Saturday 23 December 2017

Venetian winds

Something on tonight's PM made me laugh. 

Naga Munchetty was in full 'social justice warrior' flow about Princess Michael of Kent's blackamoor broach when the wind got abruptly taken out of her sails...

...not that she didn't persist with her original line of questioning regardless for quite a while longer though!

Still, Joanna Hardy of The Antiques Roadshow gave her and the Radio 4 audience a welcome dose of informed good sense. 

On a less happy note, it makes you realise (yet again) just how silly, uninformed, irrational and downright unpleasant these kinds of Twitter-provoked righteous frenzies can be.  

Here's a transcript...

Naga Munchetty: Most of us at some point have agonised about what to wear to a special occasion. When is formal really formal? How cas' is smart casual? Rarely though do our sartorial choices depend on how racist they may seem. Perhaps that should have been thought more carefully about by Princess Michael when she was getting ready for a Christmas lunch at Buckingham Palace. She's since apologised for wearing a blackamoor broach, which has been deemed racist. Awkward, to say the least, when Prince Harry's fiancee Meghan Markle, who was born to a Caucasian father and African-American mother, was also present. Joining me is Joanna Hardy, a jewellery expert who often appears on The Antiques Roadshow. Welcome Joanna. Just explain to me why is this blackamoor broach considered racist.
Joanna Hardy: Well, it totally isn't! When blackamoor broaches were first created - the 16th-18th centuries - they were everything about the caring companion, nothing at all about racism. They're also called morettos, and this was a Venetian name for a member of the royal household in the Orient. So this was all about the silk trading routes. And they would come to Venice, and there would be all these cultures and gemstones and the exchange of cultures that inspired the goldsmith and the craftsman.
Naga Munchetty: So why would someone take offence to it then?
Joanna Hardy: Well, I suppose if you don't know the history maybe you just think...You're seeing it for what it is now but it's not that. It was never created for that. It was about really revering the Orient. And it was also making people feel that these long lost lands. that they were being connected with it. It gave the goldsmith the fantasy and the skill that he could apply to a broach.
Naga Munchetty: One would assume that a royal member would be advised about what to wear on such formal occasions, that the history of these pieces would be explained?
Joanna Hardy: Well, you know, when I buy a piece of of jewellery I will buy it because of what I know about it, and so I'm sure that that would have been also thought of - but in that context, not in the context that other people are seeing it in.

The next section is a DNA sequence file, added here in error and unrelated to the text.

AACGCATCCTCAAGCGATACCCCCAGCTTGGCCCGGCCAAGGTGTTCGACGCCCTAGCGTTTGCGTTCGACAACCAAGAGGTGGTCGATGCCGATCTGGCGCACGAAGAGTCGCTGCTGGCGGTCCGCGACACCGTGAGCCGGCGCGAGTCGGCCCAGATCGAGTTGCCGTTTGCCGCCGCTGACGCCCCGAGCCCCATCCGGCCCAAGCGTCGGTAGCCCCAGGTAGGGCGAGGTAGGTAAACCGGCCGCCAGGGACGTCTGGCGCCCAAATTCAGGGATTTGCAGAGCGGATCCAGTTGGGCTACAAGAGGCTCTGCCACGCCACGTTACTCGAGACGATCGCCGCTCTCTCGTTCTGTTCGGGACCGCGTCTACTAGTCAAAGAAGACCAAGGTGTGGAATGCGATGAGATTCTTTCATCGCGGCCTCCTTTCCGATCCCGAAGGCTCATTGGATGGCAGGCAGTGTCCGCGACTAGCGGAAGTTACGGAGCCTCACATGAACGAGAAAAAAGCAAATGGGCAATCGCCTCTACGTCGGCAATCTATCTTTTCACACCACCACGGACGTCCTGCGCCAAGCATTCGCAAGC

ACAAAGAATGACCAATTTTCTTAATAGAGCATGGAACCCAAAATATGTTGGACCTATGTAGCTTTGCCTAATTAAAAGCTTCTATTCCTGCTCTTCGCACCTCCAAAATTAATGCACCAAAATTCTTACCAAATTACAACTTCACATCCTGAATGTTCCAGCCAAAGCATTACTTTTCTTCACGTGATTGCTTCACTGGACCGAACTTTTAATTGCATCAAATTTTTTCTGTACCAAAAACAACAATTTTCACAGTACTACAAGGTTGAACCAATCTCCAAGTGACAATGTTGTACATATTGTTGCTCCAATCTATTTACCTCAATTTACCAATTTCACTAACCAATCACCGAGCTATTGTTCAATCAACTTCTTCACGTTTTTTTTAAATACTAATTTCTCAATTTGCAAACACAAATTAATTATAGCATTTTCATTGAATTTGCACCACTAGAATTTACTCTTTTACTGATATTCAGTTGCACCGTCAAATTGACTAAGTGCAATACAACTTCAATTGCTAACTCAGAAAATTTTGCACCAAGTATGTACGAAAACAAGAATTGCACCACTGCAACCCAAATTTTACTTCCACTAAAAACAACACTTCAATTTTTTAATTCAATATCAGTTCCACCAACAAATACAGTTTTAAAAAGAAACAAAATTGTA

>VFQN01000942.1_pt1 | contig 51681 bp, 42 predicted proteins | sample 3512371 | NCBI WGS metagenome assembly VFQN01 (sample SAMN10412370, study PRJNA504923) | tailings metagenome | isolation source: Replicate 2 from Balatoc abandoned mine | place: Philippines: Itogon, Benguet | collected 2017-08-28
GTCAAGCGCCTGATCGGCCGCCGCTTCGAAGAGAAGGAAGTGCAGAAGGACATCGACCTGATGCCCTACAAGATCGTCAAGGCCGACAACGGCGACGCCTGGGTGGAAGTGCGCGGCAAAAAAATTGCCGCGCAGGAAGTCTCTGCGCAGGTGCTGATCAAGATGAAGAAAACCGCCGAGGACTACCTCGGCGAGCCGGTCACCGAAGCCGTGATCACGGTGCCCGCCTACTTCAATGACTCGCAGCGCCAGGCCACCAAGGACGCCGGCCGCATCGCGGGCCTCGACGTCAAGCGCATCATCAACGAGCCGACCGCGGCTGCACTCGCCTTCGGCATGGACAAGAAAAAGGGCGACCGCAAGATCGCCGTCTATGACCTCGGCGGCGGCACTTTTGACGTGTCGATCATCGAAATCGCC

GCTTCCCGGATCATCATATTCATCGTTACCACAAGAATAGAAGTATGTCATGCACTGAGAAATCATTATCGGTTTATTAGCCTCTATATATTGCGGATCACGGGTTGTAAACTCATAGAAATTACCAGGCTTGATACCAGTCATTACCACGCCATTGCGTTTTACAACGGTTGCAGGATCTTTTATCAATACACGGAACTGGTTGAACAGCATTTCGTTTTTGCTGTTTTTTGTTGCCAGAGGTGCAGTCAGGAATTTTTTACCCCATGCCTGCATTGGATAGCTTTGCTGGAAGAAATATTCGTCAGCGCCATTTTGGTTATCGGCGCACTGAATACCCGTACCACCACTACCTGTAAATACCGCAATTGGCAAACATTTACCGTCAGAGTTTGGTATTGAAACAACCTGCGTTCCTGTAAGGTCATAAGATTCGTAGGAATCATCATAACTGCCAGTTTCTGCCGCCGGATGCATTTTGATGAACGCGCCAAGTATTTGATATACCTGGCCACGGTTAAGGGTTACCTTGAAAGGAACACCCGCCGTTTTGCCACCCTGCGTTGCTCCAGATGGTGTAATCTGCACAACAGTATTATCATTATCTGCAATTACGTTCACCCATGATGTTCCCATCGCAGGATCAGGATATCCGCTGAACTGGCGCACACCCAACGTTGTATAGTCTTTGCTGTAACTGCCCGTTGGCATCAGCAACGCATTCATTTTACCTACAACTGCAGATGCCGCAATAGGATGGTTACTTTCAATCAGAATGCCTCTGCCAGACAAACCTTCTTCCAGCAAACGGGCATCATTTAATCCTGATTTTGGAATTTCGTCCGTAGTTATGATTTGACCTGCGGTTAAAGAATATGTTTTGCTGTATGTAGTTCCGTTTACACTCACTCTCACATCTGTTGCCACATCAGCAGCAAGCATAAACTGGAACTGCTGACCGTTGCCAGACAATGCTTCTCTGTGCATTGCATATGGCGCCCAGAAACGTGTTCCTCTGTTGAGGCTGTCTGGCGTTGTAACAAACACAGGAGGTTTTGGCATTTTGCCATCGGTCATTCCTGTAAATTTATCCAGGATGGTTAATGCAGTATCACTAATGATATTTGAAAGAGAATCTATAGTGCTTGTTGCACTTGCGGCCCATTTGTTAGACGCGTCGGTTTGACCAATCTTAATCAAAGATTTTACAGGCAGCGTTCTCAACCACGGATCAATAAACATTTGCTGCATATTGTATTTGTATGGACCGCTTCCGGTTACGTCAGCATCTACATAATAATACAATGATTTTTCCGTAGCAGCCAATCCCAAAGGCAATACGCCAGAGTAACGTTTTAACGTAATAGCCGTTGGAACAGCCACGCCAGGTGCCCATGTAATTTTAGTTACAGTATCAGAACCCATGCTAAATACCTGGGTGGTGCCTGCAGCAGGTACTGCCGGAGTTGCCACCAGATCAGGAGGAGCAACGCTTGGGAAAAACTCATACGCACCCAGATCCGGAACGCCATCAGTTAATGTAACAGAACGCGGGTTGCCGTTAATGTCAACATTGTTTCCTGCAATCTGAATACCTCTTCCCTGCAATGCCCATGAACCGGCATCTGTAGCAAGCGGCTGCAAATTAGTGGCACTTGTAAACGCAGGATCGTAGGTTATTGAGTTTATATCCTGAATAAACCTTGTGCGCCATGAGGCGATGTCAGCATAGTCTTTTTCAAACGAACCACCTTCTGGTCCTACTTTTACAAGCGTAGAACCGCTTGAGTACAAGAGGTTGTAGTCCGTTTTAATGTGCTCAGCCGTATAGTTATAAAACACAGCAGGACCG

Naga Munchetty: And these blackamoor broaches are also known as morettos, as I understand?
Joanna Hardy: That's right.
Naga Munchetty: How, when you think about this - and people are listening to this story now - how mindful do you think they're going to be - particularly antique hunters - when you're buying something that initially perhaps you have bought simply because it was beautiful?
Joanna Hardy: Well, that's what it's meant to be. Jewellery is about the craftsmanship and the beauty and the history and the legacy behind it. That's what you must be able to remember when you're buying these pieces. And it's rather like a painting, you know. There's hidden meanings behind them. It's not all obviously just what you see in front of you. And I think one has to be very mindful of that. 
Naga Munchetty: When people ask you advice when it comes to buying antiques, do they ask about the history or is it more about the craftsmanship?
Joanna Hardy: Well, the craftsmanship and the history is very linked together because jewellery is very much representing the social history of the time that it was made too.
Naga Munchetty: So when it comes to jewellery now, what would you say people are buying most for?
Joanna Hardy: Oh, to make you feel good. You're buying something that's beautifully crafted. It's a celebration of craftsmanship. That's why I think people buy jewellery. And also it's a memory, it's a memory.
Naga Munchetty: Do you think this will be seen again on Princess Michael of Kent?
Joanna Hardy:  I don't know.
Naga Munchetty: It was a tricky question to ask you. Joanna, thank you very much for your time. 
Joanna Hardy: Pleasure!


  1. Let's be fair. Naga Munchetty - who somehow became an "economics expert" on the BBC after studying English at University (before finding a natural place on the sofa asking daft questions) - is not the sharpest brooch pin in the box. It is asking a bit much of her to think through an issue.

  2. Q. Naga Munchetty: So why would someone take offence to (sic) it then?
    A. Because, for the BBC, the opportunity to stir up racial tensions AND take a swipe at the Royal Family was irresistible. Quite why they entrusted one of their top airheads, second only to Martine Croxall, with the task is anybody's guess.

  3. I find it so racist having all these token black and brown talking heads on the BBC.


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